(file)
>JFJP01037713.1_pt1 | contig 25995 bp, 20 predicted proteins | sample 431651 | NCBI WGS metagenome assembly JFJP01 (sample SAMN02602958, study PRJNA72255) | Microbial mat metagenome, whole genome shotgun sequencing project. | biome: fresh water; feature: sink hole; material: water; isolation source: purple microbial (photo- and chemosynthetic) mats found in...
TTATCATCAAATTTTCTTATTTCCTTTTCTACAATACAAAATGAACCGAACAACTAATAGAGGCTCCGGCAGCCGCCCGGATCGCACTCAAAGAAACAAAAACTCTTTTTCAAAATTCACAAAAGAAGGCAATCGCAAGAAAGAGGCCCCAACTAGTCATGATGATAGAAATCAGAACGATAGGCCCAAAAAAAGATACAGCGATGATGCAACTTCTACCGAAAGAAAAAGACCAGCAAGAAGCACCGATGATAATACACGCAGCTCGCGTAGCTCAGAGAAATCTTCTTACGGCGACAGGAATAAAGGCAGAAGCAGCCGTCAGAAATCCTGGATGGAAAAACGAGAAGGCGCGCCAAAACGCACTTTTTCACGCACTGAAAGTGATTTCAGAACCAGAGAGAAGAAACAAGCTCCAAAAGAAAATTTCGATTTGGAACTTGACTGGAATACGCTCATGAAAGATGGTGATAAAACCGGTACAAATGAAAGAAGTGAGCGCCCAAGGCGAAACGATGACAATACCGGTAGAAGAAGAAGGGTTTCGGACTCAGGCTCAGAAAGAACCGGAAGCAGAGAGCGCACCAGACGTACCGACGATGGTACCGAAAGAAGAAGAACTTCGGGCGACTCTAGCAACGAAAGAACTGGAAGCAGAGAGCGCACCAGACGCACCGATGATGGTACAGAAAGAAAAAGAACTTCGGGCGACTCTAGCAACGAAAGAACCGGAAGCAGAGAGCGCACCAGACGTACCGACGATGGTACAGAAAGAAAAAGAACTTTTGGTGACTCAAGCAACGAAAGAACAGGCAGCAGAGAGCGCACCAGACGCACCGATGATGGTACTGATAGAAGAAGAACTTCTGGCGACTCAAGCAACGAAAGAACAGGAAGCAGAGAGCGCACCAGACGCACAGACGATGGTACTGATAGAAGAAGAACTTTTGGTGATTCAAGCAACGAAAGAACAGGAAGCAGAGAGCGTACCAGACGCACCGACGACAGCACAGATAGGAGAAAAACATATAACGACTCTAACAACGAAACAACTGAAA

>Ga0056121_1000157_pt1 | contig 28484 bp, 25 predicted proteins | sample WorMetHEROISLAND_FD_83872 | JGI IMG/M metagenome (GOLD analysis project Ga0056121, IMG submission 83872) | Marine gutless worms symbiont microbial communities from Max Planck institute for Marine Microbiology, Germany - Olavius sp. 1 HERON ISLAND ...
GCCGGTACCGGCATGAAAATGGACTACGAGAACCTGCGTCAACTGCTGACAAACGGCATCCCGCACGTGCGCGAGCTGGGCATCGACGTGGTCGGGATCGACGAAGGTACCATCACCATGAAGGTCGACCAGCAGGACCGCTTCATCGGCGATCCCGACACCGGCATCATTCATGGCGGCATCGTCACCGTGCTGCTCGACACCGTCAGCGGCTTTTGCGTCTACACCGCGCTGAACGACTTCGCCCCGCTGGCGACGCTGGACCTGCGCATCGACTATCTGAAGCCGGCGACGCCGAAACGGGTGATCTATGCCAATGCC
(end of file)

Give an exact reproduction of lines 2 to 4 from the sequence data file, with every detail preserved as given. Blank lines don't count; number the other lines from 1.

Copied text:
TTATCATCAAATTTTCTTATTTCCTTTTCTACAATACAAAATGAACCGAACAACTAATAGAGGCTCCGGCAGCCGCCCGGATCGCACTCAAAGAAACAAAAACTCTTTTTCAAAATTCACAAAAGAAGGCAATCGCAAGAAAGAGGCCCCAACTAGTCATGATGATAGAAATCAGAACGATAGGCCCAAAAAAAGATACAGCGATGATGCAACTTCTACCGAAAGAAAAAGACCAGCAAGAAGCACCGATGATAATACACGCAGCTCGCGTAGCTCAGAGAAATCTTCTTACGGCGACAGGAATAAAGGCAGAAGCAGCCGTCAGAAATCCTGGATGGAAAAACGAGAAGGCGCGCCAAAACGCACTTTTTCACGCACTGAAAGTGATTTCAGAACCAGAGAGAAGAAACAAGCTCCAAAAGAAAATTTCGATTTGGAACTTGACTGGAATACGCTCATGAAAGATGGTGATAAAACCGGTACAAATGAAAGAAGTGAGCGCCCAAGGCGAAACGATGACAATACCGGTAGAAGAAGAAGGGTTTCGGACTCAGGCTCAGAAAGAACCGGAAGCAGAGAGCGCACCAGACGTACCGACGATGGTACCGAAAGAAGAAGAACTTCGGGCGACTCTAGCAACGAAAGAACTGGAAGCAGAGAGCGCACCAGACGCACCGATGATGGTACAGAAAGAAAAAGAACTTCGGGCGACTCTAGCAACGAAAGAACCGGAAGCAGAGAGCGCACCAGACGTACCGACGATGGTACAGAAAGAAAAAGAACTTTTGGTGACTCAAGCAACGAAAGAACAGGCAGCAGAGAGCGCACCAGACGCACCGATGATGGTACTGATAGAAGAAGAACTTCTGGCGACTCAAGCAACGAAAGAACAGGAAGCAGAGAGCGCACCAGACGCACAGACGATGGTACTGATAGAAGAAGAACTTTTGGTGATTCAAGCAACGAAAGAACAGGAAGCAGAGAGCGTACCAGACGCACCGACGACAGCACAGATAGGAGAAAAACATATAACGACTCTAACAACGAAACAACTGAAA

>Ga0056121_1000157_pt1 | contig 28484 bp, 25 predicted proteins | sample WorMetHEROISLAND_FD_83872 | JGI IMG/M metagenome (GOLD analysis project Ga0056121, IMG submission 83872) | Marine gutless worms symbiont microbial communities from Max Planck institute for Marine Microbiology, Germany - Olavius sp. 1 HERON ISLAND ...
GCCGGTACCGGCATGAAAATGGACTACGAGAACCTGCGTCAACTGCTGACAAACGGCATCCCGCACGTGCGCGAGCTGGGCATCGACGTGGTCGGGATCGACGAAGGTACCATCACCATGAAGGTCGACCAGCAGGACCGCTTCATCGGCGATCCCGACACCGGCATCATTCATGGCGGCATCGTCACCGTGCTGCTCGACACCGTCAGCGGCTTTTGCGTCTACACCGCGCTGAACGACTTCGCCCCGCTGGCGACGCTGGACCTGCGCATCGACTATCTGAAGCCGGCGACGCCGAAACGGGTGATCTATGCCAATGCC